Radio New Zealand (RNZ), which is government-funded but has editorial independence, had by Sunday corrected 16 stories on its website dating back to April 2022 because of what it termed “inappropriate editing.”
The corrections RNZ added to the stories indicated the editing had changed the original stories to present pro-Russian interpretations of some events in Ukraine as fact. Fourteen of the stories had been supplied by Reuters and one came from Britain’s BBC, the links to the stories show.
RNZ said in a statement it was continuing a detailed audit and analysis of all stories that could have been inappropriately edited.
RNZ is a media client of Reuters.
“Reuters has addressed the issue with RNZ, which has initiated an investigation,” a spokesperson for Reuters said.
“As stated in our terms and conditions, Reuters content cannot be altered without prior written consent. Reuters is fully committed to covering the war in Ukraine impartially and accurately, in keeping with the Thomson Reuters Trust Principles.”
The BBC said the issue was a matter for Radio New Zealand and all queries should be directed to them.
A spokesperson for New Zealand’s minister for broadcasting and media, Willie Jackson, said the minister had been briefed on the matter.
The broadcaster said on Friday it had become aware of the issue, without providing further specifics, and had started an “immediate investigation”. It added that a staff member had been put on leave while the inquiry was taking place and was now prevented from accessing RNZ’s computer systems.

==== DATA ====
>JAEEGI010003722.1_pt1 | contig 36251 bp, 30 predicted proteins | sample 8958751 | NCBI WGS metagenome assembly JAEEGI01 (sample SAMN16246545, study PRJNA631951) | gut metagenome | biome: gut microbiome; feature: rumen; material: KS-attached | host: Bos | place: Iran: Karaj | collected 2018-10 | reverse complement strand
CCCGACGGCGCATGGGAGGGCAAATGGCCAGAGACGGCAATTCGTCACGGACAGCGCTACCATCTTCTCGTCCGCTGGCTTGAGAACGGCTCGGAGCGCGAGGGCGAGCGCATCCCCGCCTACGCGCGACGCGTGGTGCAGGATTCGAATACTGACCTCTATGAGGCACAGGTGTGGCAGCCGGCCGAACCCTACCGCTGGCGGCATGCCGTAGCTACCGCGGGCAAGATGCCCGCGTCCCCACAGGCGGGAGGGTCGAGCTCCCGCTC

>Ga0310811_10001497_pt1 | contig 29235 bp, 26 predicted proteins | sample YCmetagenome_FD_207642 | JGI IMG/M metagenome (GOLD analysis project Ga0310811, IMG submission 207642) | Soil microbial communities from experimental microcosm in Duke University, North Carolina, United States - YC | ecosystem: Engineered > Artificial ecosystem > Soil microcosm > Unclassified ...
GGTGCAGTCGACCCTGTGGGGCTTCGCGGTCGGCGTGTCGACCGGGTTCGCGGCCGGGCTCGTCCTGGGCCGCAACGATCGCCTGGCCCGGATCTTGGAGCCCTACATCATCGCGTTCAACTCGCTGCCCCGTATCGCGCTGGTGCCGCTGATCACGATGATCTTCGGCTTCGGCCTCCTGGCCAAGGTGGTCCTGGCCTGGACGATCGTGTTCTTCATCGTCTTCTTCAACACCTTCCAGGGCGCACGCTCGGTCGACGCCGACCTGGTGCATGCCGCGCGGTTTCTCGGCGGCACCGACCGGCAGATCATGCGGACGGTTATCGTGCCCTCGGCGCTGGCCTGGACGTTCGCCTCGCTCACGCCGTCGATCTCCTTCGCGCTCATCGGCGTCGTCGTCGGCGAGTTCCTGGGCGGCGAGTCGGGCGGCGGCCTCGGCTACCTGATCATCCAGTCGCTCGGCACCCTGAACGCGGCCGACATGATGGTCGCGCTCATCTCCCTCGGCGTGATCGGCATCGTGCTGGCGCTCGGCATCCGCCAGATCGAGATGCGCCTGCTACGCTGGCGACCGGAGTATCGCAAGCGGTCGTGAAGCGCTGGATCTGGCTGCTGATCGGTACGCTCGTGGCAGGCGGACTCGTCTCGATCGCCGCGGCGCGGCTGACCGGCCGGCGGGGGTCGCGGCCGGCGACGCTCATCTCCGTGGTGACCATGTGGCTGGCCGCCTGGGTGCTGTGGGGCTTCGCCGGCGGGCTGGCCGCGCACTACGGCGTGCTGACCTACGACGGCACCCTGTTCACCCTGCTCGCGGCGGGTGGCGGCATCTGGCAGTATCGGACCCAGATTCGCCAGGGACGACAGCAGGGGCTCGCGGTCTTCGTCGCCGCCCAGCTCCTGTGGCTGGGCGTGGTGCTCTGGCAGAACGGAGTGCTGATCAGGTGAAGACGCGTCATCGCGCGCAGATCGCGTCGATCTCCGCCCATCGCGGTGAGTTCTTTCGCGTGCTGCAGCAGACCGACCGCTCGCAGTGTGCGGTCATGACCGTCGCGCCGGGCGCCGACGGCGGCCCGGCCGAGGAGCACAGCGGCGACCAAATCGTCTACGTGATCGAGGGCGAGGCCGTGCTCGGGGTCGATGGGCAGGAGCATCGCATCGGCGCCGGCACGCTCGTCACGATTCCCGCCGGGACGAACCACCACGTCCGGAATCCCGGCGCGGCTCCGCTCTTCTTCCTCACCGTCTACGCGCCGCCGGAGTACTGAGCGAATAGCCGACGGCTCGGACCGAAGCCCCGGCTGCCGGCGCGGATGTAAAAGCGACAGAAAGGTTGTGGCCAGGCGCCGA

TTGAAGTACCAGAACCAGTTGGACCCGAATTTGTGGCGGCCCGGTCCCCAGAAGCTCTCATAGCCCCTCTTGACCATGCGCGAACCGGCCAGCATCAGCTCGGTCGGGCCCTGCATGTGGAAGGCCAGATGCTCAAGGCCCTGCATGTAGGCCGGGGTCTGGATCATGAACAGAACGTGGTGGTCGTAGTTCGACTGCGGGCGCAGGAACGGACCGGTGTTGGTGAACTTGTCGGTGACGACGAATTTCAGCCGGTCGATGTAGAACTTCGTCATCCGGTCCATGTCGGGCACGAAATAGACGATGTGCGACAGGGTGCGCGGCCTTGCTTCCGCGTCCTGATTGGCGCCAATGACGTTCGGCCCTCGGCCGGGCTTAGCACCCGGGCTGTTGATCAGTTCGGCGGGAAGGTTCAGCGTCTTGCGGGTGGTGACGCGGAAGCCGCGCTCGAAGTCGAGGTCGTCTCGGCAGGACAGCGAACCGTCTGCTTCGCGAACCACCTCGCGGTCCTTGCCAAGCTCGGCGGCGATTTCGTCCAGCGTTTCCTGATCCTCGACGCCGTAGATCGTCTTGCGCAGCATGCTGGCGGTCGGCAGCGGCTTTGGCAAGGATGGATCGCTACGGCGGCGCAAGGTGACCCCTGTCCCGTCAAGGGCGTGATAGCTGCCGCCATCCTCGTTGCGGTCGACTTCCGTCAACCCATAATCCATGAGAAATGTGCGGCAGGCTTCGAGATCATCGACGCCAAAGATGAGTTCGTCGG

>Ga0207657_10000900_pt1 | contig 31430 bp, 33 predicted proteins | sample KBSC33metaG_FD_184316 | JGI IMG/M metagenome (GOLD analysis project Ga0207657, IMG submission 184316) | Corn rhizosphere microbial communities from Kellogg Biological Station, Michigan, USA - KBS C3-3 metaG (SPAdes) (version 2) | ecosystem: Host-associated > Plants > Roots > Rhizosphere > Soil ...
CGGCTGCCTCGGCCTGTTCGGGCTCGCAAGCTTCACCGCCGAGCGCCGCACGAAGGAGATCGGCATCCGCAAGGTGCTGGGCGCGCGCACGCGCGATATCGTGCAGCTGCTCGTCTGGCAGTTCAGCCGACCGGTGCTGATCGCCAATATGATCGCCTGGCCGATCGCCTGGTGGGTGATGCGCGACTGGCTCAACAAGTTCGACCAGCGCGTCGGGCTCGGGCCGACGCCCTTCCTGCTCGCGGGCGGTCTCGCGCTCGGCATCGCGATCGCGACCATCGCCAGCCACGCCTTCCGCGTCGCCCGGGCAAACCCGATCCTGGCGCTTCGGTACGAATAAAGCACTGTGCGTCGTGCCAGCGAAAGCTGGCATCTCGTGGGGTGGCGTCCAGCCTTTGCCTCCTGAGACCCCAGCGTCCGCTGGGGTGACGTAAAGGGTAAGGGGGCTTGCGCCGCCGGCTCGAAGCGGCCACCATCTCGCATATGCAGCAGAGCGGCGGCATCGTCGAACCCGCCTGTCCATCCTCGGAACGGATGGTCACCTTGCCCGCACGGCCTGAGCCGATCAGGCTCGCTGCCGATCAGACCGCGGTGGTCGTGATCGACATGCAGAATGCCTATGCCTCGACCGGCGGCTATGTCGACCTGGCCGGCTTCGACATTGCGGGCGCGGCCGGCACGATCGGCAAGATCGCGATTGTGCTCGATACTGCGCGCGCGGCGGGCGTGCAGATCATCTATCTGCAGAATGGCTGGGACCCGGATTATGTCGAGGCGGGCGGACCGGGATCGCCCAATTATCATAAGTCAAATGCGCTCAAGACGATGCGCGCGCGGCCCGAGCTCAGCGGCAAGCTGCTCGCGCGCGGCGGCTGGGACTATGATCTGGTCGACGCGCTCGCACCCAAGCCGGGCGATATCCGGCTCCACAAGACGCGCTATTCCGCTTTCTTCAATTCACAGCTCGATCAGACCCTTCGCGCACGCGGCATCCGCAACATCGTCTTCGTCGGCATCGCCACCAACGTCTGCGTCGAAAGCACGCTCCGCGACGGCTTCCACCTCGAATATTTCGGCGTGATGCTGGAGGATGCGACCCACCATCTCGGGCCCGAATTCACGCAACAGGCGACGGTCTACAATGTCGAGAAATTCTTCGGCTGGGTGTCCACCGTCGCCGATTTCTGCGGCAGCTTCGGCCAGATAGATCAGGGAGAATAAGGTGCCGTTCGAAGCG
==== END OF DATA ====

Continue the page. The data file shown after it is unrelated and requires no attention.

On Saturday RNZ chief executive Paul Thompson announced an external review of RNZ’s editing processes. The outcome of the review will be made public.
The issue became public after changes were made to a June 8 Reuters story about the use of the word “war” in Russia.
The story was edited on RNZ’s website to read that in 2014 “a pro-Russian elected government was toppled during Ukraine’s violent Maidan colour revolution.” The piece then inaccurately claimed that “Russia annexed Crimea after a referendum, as the new pro-Western government suppressed ethnic Russians in eastern and southern Ukraine.”
Pro-Russian President Viktor Yanukovich was toppled in 2014 in what became known as the Maidan Revolution after months of protests triggered by his reneging on a promise to forge tighter links with the European Union. Dozens of protesters were killed.
The referendum on Crimea was deemed a sham by Ukraine and most Western governments. They have also accused Russia of using false allegations of suppression of ethnic Russians to justify pro-Moscow separatist groups declaring independence in eastern Ukraine.
The corrected version on the RNZ site restored the original wording in the Reuters story, which stated that the “conflict in eastern Ukraine began in 2014 after a pro-Russian president was toppled in Ukraine’s Maidan Revolution and Russia annexed Crimea, with Russian-backed separatist forces fighting Ukraine’s armed forces.”
A United Nations General Assembly resolution declared the Crimea referendum as invalid, while the United Nations Human Rights Office said in 2014 that ethnic Russians in Ukraine had falsely claimed to be under assault to justify Russian intervention.